A deck of 52 playing cards. The dealer randomly distributes five cards to A. A can clearly show 4 of the cards after seeing the face of the card and keep one hidden card. A will proceed in a certain order when expressly stated. Which ones to keep The order of hidden cards and exposed cards is determined by A. B is a friend of A and wants to know what A’s hidden card is. Question: Can A and B pre-appoint a strategy (the display order of the 4 bright cards) so that B can guess the remaining hidden card?

This is a reasoning question that I brushed up on a foreign forum before. I don’t remember the source. Let me repeat the question and answer roughly: I met a magician, and he brought an assistant to me and turned me into a poker. magic. This is how he changed: He asked me to find a deck of playing cards by myself, there is no king of big or small, so I can make sure that this deck of cards has never been moved. Then I shuffled the cards myself, draw 5 cards at random, and handed these 5 cards to his assistant (I know what these 5 cards are). His assistant gave four of them to the magician and the other to me. After seeing the 4 cards, the magician told me the suit and size of the card in my hand. Throughout the process, the magician did not touch a card until his assistant handed him the 4 cards. And I can guarantee that the magician and assistants did not make any eye contact during the whole process, which means that the magician only inferred the content of the card in my hand based on the content of the 4 cards. But I found that the assistant exchanged the order of the other four cards before giving them to the magician. Of course I know that the magician and his assistant have agreed some operations in advance, so that the magician can deduce the card in my hand based on the 4 cards only, but these 5 cards are randomly selected by me. , No matter how the assistant exchanges the order, 4 cards can’t cover the information of 48 cards (52-4)! I can’t think of how they did it anyway. Question: What is the secret of this magic? The answer is as follows: Let me continue this story. I returned home and started to meditate. The magician knew the cards in my hand through 4 cards. No matter how he did it, he must have determined me separately. Design and size. Note that the magician’s 4 cards and the 1 card in my hand are determined by the magician’s assistant, so the assistant can choose one of the 5 cards and give it to me, and give the rest to the magician. Determine the suit: There are 4 suits of playing cards, and there are 5 cards in total. According to the pigeon nest principle (drawer principle), there must be a suit. Among these 5 cards, there are more than two cards of this suit. Then the assistant can choose this suit, give me one of them, and put the other on top of the four cards. In this way, the magician only needs to pass the suit of the top card to know the suit of the card in my hand. Determine the size: Although the 5 cards are completely random, they can determine the order of size. Remember J=11, Q=12, K=13, we stipulate that the comparison rules of two playing cards are as follows: first compare the value, the playing card with the larger value is the big card; if the value is equal, follow the order of spades>hearts> clubs >Cube. For example, 9 of spades>9 of hearts, clubs k>square k, diamonds 8>5 of spades, and so on. In this way, among the 4 cards that the assistant gave to the magician, one of them is placed on the top, and the remaining three can be arranged in different order of magnitude. We define a value for each order: small, medium, big=1, Small large medium=2, medium small large=3, medium size=4, large medium=5, large medium small=6. In this way, the magician can have any one of the 6 numbers 1-6. But there are 13 numbers in playing cards. This seems to be unsolvable, 3 cards can not determine 13 numbers anyway. I was thinking hard again, and I started to notice the card that was placed at the top. Besides helping the magician to determine the suit, does it have any other purpose? It definitely works! Otherwise it is impossible for the magician to determine the size through these three cards. Its color effect is no longer available, so only its value can be used. I started to organize the information I had: I can get one of the 6 numbers from 1-6 at will, and I record it as i; I have another random number from 1-13, which I record as j; I want to use them to determine the other A number from 1-13, I denote it as x. addition? I started to get excited, if x=i+j, then you’re done! But the happiness did not last long before it subsided, because I found that j and x are random, and the difference between them may be greater than 6, such as x=11, j=2, and it is never possible to get i+j=x because. My mind helped me. My thinking at the time was: Is there a way to keep the difference between them within 6? I looked at the clock on the wall. After 12 o’clock, the hand slowly came to 1 o’clock. . . Suddenly, my inspiration came! Since both x and j are numbers 1-13, when x-j>6, because j>1, x>7 and j<7. If x<=7 or j>=7, it is impossible for x-j>6 to exist. So we can come up with i+x>13. What is it for? We stipulate a new addition operation: when the sum of two numbers> 13, subtract 13 as the result. For example, 6+10=16>13, at this time we specify. This is the “loop addition” that I invented myself, just like a clock, after over 12, it starts from 1. To sort it out: Let x be the value of the card in my hand, j be the value of the top card in the magician’s hand, and i be the value corresponding to the sequence of the remaining three cards. The first case: when xj<=6, we can exchange the order of 3 cards and make up an i, so that i+j=x, so that the magician knows the size of the card in my hand; Two cases: when xj>6, the assistant should give me the card of j, and give x to the magician, because x must be >7 and j must be <7. At this time, we can exchange 3 cards In order to make up an i, using our cyclic addition, we can prove that when 07, give me the smaller one, also assuming the value is x, then put the larger one on top, assuming the value is j, Then use the remaining three cards to make up an i=13+xj. Because j-x>7, i can still be collected in the range of 1-6. The magician found that i+j>13. According to the rule of circular addition, subtract 13 from the value of i+j to get x. Give two examples: if the 5 cards are 5 of hearts, 8 of hearts, 3 of spades, 9 of clubs, and 7 of diamonds, the assistant finds that there are two hearts, then one of them should be given to me and the other 4 tops. Because 8-5=3<7, you can directly use 3 of spades, 9 of clubs, and 7 of diamonds to make a 3, that is, according to our previous agreement: medium, small and large = 3, then these three cards are placed in diamonds, 7 of spades 3. The order of the 9 of clubs, so that the magician knows that this represents 3, and then put the 5 of hearts on top to the magician, and the 8 of hearts for me. What the magician saw is that the 5 of hearts is on the top, so the card in my hand is hearts; the order of the next three cards is medium, small, big=3, plus the value of the top 5 of hearts=8 , No more than 13, then 8 is the size of the card in my hand, so the card in my hand is 8 of hearts. The second example: 4 of spades, Q(12) of spades, 5 of hearts, 5 of clubs, 9 of diamonds. The assistant found that there are two spades, so they should give me one of them, and put the other to 4. On the top. Because 12-4=8>7, I should give me the 4 of spades and the Q of spades on top of the 4 cards. And 4+13-12=5, so you can use Ace of Hearts, 5 of Clubs, and 9 of Diamonds to make a 5, which means that the size is 5, that is, the order is 9 of Diamonds, 5 of Clubs, 5 of Hearts, and then the spades Put the Q at the top and give it to the magician, and give me the 4 of spades. What the magician saw is that the Q of spades is on the top, so the card in my hand is spades; the order of the next three cards is medium=5, plus the value of the Q of spades on the top=5 +12=17>13, 13 should be subtracted according to the circular addition, so 17-13=4, which is the value of the card in my hand, so the card in my hand is 4 of spades.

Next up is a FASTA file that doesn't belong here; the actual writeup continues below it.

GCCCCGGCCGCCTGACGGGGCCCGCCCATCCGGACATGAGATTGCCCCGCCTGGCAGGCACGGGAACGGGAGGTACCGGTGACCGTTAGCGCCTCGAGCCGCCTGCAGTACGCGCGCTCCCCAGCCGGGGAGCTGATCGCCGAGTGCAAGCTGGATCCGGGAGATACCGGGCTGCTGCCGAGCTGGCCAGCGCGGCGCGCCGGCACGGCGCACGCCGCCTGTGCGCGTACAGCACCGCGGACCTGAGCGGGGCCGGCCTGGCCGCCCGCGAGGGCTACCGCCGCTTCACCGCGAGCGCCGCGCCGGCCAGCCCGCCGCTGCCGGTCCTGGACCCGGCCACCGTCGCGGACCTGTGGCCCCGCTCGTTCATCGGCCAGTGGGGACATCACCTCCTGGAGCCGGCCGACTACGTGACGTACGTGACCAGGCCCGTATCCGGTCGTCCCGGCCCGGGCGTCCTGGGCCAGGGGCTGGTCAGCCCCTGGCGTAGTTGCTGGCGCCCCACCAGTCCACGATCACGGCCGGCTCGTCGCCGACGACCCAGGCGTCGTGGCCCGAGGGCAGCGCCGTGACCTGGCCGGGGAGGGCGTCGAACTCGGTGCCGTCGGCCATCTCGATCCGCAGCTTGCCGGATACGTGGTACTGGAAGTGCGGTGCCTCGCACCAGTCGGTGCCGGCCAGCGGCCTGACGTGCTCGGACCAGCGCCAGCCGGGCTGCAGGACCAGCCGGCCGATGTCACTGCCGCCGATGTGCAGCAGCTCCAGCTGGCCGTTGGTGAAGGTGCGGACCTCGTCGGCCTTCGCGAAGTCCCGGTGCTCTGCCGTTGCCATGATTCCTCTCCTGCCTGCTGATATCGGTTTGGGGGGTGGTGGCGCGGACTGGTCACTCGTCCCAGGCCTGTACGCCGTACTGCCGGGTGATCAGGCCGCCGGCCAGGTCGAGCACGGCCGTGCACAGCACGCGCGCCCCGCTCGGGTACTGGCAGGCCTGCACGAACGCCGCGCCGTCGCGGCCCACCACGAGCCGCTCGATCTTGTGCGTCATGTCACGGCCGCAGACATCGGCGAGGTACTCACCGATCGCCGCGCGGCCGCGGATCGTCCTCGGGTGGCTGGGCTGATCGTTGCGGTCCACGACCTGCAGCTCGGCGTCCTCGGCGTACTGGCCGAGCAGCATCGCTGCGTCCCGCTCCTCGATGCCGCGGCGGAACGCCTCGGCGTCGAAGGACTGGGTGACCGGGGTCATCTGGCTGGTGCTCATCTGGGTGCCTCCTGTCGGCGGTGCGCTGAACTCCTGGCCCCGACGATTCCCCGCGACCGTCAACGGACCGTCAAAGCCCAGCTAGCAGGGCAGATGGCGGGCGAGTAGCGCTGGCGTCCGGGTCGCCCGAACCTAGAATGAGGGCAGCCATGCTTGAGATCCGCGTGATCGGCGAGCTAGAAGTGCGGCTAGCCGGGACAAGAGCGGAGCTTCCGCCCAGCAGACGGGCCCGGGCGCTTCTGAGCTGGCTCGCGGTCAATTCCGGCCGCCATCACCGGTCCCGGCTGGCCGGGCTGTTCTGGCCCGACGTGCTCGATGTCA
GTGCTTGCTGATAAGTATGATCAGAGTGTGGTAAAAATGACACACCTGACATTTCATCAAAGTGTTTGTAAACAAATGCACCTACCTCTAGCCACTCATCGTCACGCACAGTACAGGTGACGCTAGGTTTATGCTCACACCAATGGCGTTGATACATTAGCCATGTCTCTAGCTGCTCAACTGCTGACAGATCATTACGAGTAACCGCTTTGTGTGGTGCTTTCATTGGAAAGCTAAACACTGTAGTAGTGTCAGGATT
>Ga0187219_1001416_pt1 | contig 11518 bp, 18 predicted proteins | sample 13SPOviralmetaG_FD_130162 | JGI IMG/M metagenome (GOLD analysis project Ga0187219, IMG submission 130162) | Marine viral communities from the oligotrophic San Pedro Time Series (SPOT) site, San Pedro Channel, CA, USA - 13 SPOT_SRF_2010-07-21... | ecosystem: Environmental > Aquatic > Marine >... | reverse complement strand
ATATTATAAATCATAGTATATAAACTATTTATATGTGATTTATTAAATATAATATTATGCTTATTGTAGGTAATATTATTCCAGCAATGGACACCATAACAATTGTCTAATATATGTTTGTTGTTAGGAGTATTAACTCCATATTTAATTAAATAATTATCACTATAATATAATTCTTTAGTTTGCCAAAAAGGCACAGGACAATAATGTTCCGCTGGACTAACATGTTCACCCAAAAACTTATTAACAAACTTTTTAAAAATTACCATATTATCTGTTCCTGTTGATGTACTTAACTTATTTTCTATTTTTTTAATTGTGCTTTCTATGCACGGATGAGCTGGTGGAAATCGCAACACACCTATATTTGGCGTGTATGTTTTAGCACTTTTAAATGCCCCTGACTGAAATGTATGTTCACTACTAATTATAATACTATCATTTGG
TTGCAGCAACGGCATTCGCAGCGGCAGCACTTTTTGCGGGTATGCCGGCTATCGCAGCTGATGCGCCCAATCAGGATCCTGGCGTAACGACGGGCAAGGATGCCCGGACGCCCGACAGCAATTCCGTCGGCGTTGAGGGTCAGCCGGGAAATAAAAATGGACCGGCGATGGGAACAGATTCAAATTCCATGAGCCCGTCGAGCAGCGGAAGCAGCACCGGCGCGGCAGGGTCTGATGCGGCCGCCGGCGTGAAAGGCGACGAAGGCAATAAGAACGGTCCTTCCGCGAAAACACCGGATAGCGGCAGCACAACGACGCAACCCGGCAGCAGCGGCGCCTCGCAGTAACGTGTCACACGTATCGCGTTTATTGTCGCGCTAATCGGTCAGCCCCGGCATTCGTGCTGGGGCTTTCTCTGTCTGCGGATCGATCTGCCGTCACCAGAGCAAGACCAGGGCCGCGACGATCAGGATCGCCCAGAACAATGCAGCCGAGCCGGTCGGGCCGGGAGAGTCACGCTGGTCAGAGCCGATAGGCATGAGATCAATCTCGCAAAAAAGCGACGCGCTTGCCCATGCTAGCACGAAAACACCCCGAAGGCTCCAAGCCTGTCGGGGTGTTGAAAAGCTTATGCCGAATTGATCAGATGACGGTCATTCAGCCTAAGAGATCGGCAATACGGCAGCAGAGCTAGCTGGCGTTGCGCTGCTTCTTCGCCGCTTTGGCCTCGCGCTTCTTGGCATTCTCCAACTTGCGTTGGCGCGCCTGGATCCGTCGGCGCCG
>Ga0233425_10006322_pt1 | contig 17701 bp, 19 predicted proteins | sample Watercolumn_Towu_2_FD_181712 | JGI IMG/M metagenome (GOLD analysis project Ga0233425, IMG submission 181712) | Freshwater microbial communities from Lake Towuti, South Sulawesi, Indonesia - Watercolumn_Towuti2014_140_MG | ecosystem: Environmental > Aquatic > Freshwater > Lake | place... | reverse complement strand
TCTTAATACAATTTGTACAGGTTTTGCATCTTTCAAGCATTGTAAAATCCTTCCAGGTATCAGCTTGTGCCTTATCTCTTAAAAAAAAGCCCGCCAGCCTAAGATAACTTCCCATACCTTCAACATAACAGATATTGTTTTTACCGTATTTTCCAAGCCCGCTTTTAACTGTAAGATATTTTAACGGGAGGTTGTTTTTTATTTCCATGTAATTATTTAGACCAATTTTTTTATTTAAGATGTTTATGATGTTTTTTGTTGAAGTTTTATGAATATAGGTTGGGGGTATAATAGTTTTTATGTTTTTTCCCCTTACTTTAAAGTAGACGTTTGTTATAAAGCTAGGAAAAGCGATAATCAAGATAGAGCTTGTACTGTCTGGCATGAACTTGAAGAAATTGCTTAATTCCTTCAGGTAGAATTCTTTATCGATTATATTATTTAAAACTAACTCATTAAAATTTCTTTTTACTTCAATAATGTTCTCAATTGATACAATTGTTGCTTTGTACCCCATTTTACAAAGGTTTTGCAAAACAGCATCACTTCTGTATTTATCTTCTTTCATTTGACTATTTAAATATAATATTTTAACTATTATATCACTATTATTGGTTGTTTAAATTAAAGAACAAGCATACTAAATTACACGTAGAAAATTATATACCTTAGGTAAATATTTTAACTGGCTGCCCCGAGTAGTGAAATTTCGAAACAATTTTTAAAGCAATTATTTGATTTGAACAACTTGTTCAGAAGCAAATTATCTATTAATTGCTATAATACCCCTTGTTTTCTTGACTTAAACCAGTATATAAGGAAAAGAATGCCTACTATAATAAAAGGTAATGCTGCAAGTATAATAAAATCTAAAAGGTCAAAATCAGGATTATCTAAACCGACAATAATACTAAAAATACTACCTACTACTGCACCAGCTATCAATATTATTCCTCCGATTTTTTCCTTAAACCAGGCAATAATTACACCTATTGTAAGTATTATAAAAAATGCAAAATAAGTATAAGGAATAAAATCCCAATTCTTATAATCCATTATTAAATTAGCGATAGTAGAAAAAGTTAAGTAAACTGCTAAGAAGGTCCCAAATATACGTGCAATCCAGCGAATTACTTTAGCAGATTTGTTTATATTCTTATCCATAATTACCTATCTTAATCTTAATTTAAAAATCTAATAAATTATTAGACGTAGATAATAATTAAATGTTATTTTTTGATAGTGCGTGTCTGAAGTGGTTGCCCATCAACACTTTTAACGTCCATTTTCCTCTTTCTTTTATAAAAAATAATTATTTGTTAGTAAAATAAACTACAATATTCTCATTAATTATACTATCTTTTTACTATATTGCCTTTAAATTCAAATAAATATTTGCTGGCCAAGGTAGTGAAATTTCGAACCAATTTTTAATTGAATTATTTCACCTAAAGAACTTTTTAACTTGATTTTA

I was asked this question during the interview, and then I got the answer after researching on the spot for half an hour. At least two of the five cards are of the same color. Choose one of them and place them at the front to determine the color. The two points of the same suit are x and y. Either, or vice versa. Because there are 13 cards in total, 13 cards are arranged in a ring, and the distance between any two different two must not exceed 6. Let me give an example here. If the two cards have 6 and K respectively, then put the K out to guess 6, K+6=6. If it is 7 and K, then put 7 out and guess K, 7+6=K. No matter what the points of the two cards of the same suit are, the relationship between x=y+a and a not exceeding 6 can always be found. For the remaining three cards, we agreed to sort by point size and suit size. It does not matter what rules are agreed upon, as long as the size relationship between the cards can be judged. The specific implementation method can be that all cards are first based on the suit ratio of the bridge cards, and the big suit is considered big. The suits and colors are arranged in the order of largest and smallest according to the point ratio. For example, spades Q> spades 2> hearts 10> square K and so on. After determining the size of the three cards, observe that the most placement order is +1 for small, medium and large, +2 for small, large and medium, and in the last case, large, medium and small +6. The relative order of the remaining three cards corresponds to a certain situation a from +1 to +6, and the corresponding operation can get x=y+a. For example: get the 2 of hearts, king of hearts and three other cards. A first shows the King of Hearts, and the three other cards are laid out in the order of relative size 132 according to the relative order determined by the agreed suit points. B sees that the first card is a K of Hearts, and confirms that the suit is a Heart of Hearts, and it is within A~6 of Hearts. Using the relative sequence 132 of the last three sets of cards, we get +2, and the K+2=2 of hearts, and the rest of the first hand is the 2 of hearts.